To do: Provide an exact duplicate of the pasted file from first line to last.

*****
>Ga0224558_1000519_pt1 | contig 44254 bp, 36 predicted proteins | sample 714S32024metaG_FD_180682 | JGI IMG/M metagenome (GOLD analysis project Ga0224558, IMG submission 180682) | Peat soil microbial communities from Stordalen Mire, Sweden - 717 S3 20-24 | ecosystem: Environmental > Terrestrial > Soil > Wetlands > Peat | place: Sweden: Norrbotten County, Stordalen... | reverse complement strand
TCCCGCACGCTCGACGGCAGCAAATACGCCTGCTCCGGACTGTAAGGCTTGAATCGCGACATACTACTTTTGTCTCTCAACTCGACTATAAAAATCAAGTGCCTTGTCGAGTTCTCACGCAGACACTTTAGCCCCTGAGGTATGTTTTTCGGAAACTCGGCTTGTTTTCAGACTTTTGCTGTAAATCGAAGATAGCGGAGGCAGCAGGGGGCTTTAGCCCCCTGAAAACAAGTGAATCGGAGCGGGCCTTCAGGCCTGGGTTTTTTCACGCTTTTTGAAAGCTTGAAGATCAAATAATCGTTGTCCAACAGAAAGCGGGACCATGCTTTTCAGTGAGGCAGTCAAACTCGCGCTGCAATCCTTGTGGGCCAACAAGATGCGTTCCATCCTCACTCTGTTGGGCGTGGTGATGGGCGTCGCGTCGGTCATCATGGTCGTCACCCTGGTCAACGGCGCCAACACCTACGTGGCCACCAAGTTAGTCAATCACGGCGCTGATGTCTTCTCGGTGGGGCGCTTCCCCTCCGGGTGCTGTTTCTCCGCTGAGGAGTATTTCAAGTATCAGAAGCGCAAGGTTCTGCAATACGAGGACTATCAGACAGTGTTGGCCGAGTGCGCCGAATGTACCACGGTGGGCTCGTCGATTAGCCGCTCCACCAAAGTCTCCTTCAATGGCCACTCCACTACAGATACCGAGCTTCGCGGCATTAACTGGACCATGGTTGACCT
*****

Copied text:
>Ga0224558_1000519_pt1 | contig 44254 bp, 36 predicted proteins | sample 714S32024metaG_FD_180682 | JGI IMG/M metagenome (GOLD analysis project Ga0224558, IMG submission 180682) | Peat soil microbial communities from Stordalen Mire, Sweden - 717 S3 20-24 | ecosystem: Environmental > Terrestrial > Soil > Wetlands > Peat | place: Sweden: Norrbotten County, Stordalen... | reverse complement strand
TCCCGCACGCTCGACGGCAGCAAATACGCCTGCTCCGGACTGTAAGGCTTGAATCGCGACATACTACTTTTGTCTCTCAACTCGACTATAAAAATCAAGTGCCTTGTCGAGTTCTCACGCAGACACTTTAGCCCCTGAGGTATGTTTTTCGGAAACTCGGCTTGTTTTCAGACTTTTGCTGTAAATCGAAGATAGCGGAGGCAGCAGGGGGCTTTAGCCCCCTGAAAACAAGTGAATCGGAGCGGGCCTTCAGGCCTGGGTTTTTTCACGCTTTTTGAAAGCTTGAAGATCAAATAATCGTTGTCCAACAGAAAGCGGGACCATGCTTTTCAGTGAGGCAGTCAAACTCGCGCTGCAATCCTTGTGGGCCAACAAGATGCGTTCCATCCTCACTCTGTTGGGCGTGGTGATGGGCGTCGCGTCGGTCATCATGGTCGTCACCCTGGTCAACGGCGCCAACACCTACGTGGCCACCAAGTTAGTCAATCACGGCGCTGATGTCTTCTCGGTGGGGCGCTTCCCCTCCGGGTGCTGTTTCTCCGCTGAGGAGTATTTCAAGTATCAGAAGCGCAAGGTTCTGCAATACGAGGACTATCAGACAGTGTTGGCCGAGTGCGCCGAATGTACCACGGTGGGCTCGTCGATTAGCCGCTCCACCAAAGTCTCCTTCAATGGCCACTCCACTACAGATACCGAGCTTCGCGGCATTAACTGGACCATGGTTGACCT